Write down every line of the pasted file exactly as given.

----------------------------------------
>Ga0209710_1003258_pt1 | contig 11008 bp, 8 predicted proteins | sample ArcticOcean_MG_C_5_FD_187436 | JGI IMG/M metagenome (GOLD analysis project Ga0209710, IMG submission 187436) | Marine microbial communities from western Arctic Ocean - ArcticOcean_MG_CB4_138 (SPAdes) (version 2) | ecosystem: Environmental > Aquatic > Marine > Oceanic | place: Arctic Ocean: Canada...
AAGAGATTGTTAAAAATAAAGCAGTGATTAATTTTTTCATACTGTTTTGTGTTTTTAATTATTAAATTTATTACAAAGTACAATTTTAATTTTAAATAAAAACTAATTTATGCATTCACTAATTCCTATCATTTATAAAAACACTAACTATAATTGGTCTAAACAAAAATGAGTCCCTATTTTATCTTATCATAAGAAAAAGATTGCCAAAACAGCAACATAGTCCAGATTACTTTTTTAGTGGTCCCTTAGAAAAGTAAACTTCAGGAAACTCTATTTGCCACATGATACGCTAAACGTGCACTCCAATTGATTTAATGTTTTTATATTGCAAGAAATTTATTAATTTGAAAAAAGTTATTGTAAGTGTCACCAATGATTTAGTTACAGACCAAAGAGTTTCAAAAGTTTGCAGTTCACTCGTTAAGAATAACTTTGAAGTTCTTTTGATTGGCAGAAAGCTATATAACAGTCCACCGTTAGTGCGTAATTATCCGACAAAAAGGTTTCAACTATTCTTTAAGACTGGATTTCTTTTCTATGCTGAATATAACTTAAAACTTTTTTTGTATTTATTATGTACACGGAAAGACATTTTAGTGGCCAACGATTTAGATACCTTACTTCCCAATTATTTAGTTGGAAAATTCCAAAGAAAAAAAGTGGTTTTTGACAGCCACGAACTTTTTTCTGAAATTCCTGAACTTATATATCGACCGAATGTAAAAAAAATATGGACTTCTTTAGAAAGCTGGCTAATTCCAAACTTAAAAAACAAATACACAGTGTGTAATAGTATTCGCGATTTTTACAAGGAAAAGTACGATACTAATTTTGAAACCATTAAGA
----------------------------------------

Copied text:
>Ga0209710_1003258_pt1 | contig 11008 bp, 8 predicted proteins | sample ArcticOcean_MG_C_5_FD_187436 | JGI IMG/M metagenome (GOLD analysis project Ga0209710, IMG submission 187436) | Marine microbial communities from western Arctic Ocean - ArcticOcean_MG_CB4_138 (SPAdes) (version 2) | ecosystem: Environmental > Aquatic > Marine > Oceanic | place: Arctic Ocean: Canada...
AAGAGATTGTTAAAAATAAAGCAGTGATTAATTTTTTCATACTGTTTTGTGTTTTTAATTATTAAATTTATTACAAAGTACAATTTTAATTTTAAATAAAAACTAATTTATGCATTCACTAATTCCTATCATTTATAAAAACACTAACTATAATTGGTCTAAACAAAAATGAGTCCCTATTTTATCTTATCATAAGAAAAAGATTGCCAAAACAGCAACATAGTCCAGATTACTTTTTTAGTGGTCCCTTAGAAAAGTAAACTTCAGGAAACTCTATTTGCCACATGATACGCTAAACGTGCACTCCAATTGATTTAATGTTTTTATATTGCAAGAAATTTATTAATTTGAAAAAAGTTATTGTAAGTGTCACCAATGATTTAGTTACAGACCAAAGAGTTTCAAAAGTTTGCAGTTCACTCGTTAAGAATAACTTTGAAGTTCTTTTGATTGGCAGAAAGCTATATAACAGTCCACCGTTAGTGCGTAATTATCCGACAAAAAGGTTTCAACTATTCTTTAAGACTGGATTTCTTTTCTATGCTGAATATAACTTAAAACTTTTTTTGTATTTATTATGTACACGGAAAGACATTTTAGTGGCCAACGATTTAGATACCTTACTTCCCAATTATTTAGTTGGAAAATTCCAAAGAAAAAAAGTGGTTTTTGACAGCCACGAACTTTTTTCTGAAATTCCTGAACTTATATATCGACCGAATGTAAAAAAAATATGGACTTCTTTAGAAAGCTGGCTAATTCCAAACTTAAAAAACAAATACACAGTGTGTAATAGTATTCGCGATTTTTACAAGGAAAAGTACGATACTAATTTTGAAACCATTAAGA